There is some irony in the recent push to add women to the mandatory draft registration now faced by all young men in the United States. For almost the entirety of the American feminist movement, it has also been a proponent of an anti-war political thought, too. The conundrum now faced is that many who believe women should be treated equally to men also don’t believe that they should face the draft in a time of war. They don’t think anyone should face the draft at all. Unfortunately, that’s not the view of all feminists, especially those who serve. The fact is that dramatic shifts are occurring in the U.S. military for women with the first female dean at the U.S. Military Academy and record numbers of women joining the new class at the Coast Guard Academy. So, it’s a moment in time when true equality is probably what will be in place and the decision to do away with the draft will be left for a later time. –FPW 

Pentagon lifts ban on transgender service members
Sig Christenson (@saddamscribe), San Antonio Express-News
Transgender people are allowed to serve openly in our military now. They cannot be discharged for being transgender. Period. Defense Secretary Ash Carter made it official last week and now it’s up to the services to iron out the details over the next 12 months. This is pretty historic and something that was, honestly, hard to imagine happening even ten years ago. The thing is, like with ending “Don’t Ask, Don’t Tell”, there were always “details” that needed to be ironed out to justify delays in making the military more inclusive. Yet, the military figured it our pretty quickly. With women in combat, the military has figured it out. So, too, will the military figure out how to actively be inclusive of its transgender members. Rather than continue to delay and put careers on hold, lives on hold, acceptance on hold, it’s about time the orders came from higher to just do it. Notably, a few lawmakers have floated some test balloons about putting up legislative hurdles to Carter’s policy decree, but even an aide to Rep. Duncan Hunter, who is always up for a fight, acknowledged there are few of his peers who would touch the issue. We hope these men and women who have selflessly served our country, who have already had to live so much of their lives in uncertainty, no longer have to worry about their futures and can focus on continuing to do their jobs to the best of their abilities. –LJ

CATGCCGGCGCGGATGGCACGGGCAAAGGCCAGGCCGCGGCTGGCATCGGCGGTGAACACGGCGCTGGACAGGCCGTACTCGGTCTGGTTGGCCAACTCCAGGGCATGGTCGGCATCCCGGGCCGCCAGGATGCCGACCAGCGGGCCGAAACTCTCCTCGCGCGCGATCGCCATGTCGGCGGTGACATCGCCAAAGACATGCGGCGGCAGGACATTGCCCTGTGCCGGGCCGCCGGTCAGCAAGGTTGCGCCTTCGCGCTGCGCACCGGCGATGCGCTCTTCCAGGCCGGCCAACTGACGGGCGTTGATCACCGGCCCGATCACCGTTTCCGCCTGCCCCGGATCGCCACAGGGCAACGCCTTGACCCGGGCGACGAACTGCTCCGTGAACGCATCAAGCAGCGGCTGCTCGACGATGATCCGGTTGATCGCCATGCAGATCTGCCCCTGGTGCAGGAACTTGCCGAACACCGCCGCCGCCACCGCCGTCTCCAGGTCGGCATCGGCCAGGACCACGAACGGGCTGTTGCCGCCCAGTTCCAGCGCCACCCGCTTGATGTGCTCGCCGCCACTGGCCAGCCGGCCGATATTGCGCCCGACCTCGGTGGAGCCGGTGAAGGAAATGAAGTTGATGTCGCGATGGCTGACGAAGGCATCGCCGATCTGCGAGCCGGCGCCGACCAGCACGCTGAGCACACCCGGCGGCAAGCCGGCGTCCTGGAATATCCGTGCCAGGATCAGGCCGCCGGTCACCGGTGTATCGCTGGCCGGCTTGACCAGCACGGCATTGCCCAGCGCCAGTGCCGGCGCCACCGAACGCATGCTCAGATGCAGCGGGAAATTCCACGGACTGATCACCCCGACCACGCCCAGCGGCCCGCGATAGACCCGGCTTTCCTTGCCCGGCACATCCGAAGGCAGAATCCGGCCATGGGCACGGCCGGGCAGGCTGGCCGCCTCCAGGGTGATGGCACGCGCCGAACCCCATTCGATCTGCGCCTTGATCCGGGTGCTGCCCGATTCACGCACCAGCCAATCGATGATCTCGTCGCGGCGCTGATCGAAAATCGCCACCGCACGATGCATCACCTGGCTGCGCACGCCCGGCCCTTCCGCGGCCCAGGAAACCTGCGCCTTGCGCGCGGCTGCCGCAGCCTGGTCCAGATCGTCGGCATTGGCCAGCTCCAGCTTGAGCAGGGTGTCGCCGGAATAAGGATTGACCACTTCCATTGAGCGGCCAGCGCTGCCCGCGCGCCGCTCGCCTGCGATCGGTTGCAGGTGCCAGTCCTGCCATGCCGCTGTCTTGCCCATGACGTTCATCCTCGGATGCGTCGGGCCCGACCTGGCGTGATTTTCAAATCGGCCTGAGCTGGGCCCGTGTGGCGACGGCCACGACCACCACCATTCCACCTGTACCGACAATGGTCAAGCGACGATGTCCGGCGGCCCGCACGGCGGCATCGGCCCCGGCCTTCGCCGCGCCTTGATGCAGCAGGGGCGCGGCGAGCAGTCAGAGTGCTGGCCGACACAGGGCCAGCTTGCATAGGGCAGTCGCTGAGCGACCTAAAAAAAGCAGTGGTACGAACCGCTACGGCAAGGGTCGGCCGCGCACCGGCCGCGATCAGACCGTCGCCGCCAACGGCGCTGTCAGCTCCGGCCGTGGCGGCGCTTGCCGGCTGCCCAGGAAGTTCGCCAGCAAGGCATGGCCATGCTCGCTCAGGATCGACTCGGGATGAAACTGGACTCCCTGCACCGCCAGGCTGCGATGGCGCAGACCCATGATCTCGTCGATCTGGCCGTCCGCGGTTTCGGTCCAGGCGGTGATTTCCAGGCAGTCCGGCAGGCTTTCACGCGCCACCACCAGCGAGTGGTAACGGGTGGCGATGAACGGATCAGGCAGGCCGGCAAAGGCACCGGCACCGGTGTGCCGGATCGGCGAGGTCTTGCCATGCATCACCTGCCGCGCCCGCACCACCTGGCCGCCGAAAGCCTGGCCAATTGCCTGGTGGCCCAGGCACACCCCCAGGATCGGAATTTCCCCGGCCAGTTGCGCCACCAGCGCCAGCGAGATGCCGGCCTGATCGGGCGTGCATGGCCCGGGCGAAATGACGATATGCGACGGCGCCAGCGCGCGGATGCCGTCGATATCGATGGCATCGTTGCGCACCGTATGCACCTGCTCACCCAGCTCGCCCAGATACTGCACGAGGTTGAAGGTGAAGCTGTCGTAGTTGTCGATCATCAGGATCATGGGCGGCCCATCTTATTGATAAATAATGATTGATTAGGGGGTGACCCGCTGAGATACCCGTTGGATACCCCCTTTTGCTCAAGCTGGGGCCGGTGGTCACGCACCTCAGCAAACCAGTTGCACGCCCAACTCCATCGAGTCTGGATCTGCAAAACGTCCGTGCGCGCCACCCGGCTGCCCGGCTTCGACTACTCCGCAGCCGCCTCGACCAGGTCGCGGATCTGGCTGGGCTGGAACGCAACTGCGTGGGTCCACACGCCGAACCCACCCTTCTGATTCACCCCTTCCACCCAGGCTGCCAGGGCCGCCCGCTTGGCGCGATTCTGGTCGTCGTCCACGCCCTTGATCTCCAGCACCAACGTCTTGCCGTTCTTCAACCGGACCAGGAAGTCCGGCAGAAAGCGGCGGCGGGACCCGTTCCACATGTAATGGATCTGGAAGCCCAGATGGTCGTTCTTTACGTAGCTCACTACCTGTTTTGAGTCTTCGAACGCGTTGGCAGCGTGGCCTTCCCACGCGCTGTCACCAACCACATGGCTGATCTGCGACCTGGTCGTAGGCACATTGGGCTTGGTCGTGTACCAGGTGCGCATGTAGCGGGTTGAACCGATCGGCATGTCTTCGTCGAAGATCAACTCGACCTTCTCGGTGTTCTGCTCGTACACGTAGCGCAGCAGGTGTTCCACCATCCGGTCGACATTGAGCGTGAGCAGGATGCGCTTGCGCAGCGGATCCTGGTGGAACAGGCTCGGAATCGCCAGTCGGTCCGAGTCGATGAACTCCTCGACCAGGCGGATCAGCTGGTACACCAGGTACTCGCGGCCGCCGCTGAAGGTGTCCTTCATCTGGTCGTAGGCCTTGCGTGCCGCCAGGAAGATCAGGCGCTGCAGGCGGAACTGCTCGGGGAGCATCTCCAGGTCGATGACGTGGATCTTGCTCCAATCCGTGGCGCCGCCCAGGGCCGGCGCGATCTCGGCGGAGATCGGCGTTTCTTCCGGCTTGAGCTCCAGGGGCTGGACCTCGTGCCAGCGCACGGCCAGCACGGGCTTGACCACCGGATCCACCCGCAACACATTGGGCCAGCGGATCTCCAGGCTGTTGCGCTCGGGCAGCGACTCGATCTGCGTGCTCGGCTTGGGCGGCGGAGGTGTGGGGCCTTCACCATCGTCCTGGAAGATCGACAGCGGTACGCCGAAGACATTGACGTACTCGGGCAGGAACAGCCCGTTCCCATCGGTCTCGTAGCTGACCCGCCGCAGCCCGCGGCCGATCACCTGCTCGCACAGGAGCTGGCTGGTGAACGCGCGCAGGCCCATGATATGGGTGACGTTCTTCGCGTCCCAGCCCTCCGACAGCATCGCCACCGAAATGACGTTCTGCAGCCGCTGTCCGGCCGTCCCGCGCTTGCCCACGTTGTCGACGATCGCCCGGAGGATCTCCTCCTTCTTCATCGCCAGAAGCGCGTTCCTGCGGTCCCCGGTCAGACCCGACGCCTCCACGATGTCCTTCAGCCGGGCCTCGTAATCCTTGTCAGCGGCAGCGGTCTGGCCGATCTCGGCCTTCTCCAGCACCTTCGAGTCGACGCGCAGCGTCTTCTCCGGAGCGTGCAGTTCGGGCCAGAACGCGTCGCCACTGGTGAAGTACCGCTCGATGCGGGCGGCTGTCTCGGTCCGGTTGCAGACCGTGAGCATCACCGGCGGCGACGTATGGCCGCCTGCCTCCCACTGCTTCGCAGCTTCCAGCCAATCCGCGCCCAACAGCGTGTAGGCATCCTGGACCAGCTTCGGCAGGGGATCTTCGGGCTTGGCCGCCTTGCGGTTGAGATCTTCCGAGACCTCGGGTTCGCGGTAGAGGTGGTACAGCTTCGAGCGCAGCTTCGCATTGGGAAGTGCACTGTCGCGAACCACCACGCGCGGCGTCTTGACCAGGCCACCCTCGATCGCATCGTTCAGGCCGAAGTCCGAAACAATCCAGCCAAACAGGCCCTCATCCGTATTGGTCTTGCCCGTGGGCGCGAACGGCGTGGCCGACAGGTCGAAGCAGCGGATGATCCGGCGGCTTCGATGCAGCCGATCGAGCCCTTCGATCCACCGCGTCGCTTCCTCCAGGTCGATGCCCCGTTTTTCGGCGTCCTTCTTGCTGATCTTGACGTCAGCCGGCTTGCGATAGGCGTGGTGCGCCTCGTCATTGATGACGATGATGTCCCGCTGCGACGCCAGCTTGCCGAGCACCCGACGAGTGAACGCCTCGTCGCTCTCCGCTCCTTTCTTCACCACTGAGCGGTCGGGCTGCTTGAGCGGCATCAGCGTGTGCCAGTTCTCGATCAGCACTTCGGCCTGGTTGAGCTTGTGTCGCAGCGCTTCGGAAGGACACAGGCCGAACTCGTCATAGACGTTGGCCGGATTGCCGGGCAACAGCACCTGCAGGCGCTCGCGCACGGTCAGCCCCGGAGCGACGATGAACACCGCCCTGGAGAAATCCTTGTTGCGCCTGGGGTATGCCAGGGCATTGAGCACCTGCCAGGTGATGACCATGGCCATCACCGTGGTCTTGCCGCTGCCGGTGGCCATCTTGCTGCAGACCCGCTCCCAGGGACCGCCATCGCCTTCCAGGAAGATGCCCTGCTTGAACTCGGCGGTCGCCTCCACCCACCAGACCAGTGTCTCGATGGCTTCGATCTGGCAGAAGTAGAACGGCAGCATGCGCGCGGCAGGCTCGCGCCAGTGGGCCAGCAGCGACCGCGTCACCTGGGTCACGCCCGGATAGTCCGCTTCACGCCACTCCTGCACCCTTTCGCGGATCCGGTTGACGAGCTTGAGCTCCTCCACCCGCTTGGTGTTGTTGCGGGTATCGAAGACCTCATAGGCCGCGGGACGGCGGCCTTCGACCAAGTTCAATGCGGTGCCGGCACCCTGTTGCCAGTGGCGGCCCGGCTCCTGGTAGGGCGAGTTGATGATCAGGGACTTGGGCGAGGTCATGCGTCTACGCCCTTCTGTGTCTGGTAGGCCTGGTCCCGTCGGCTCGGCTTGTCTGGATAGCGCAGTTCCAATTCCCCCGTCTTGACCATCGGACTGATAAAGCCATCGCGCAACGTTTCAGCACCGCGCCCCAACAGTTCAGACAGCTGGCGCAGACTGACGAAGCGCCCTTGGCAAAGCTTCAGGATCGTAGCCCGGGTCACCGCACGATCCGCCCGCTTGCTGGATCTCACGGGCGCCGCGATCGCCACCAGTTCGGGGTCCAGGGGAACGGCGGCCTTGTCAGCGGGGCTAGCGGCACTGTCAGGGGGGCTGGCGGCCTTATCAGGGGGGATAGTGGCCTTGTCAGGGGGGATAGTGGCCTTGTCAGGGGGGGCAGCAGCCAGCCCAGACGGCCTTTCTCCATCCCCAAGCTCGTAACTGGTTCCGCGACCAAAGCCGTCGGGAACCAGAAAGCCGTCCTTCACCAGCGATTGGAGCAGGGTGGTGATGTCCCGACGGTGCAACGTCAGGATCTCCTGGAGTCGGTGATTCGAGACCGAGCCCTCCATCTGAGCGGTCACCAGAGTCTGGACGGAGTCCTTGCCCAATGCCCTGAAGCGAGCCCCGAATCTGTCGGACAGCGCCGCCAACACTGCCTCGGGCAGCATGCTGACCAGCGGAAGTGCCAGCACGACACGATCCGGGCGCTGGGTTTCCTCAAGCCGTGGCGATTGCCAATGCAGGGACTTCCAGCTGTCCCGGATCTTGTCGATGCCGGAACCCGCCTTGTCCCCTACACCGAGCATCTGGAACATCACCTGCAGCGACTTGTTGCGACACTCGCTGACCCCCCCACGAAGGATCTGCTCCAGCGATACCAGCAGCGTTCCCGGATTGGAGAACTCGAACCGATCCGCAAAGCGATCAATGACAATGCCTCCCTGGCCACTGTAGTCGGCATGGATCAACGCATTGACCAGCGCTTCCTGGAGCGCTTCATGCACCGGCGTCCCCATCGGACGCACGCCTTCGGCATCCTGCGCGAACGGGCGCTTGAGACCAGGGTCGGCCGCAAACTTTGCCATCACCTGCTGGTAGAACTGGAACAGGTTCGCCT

VA privatization debate to hinge on coming report
Travis Tritten (@Travis_Tritten), Stars and Stripes
This week, the congressionally mandated Commission on Care is expected to release its final report on what it believes the future of the VA should be. Those watching the commission closely anticipate the report will recommend options softer than outright privatization of the VA, something to which veterans groups and government employee unions have made their opposition to known. Early drafts from the commission telegraphed a harder line on privatization, but the final report due this week will likely suggest options for both private care and more VA care. That integrated approach, where veterans can seek care in the community for issues not related to their veteran status, is one promoted by a wide range of veterans groups. As VFW notes in the article, veterans want more access to VA care, not less. An integrated approach, then, might free up VA doctors to see more patients for care related to military service, a specialization that can’t be matched by private doctors. What we’ll be watching this week is how various groups and individuals align themselves with regard to the recommendations to get a sense for how ugly the fight might get in Congress over implementation. –LJ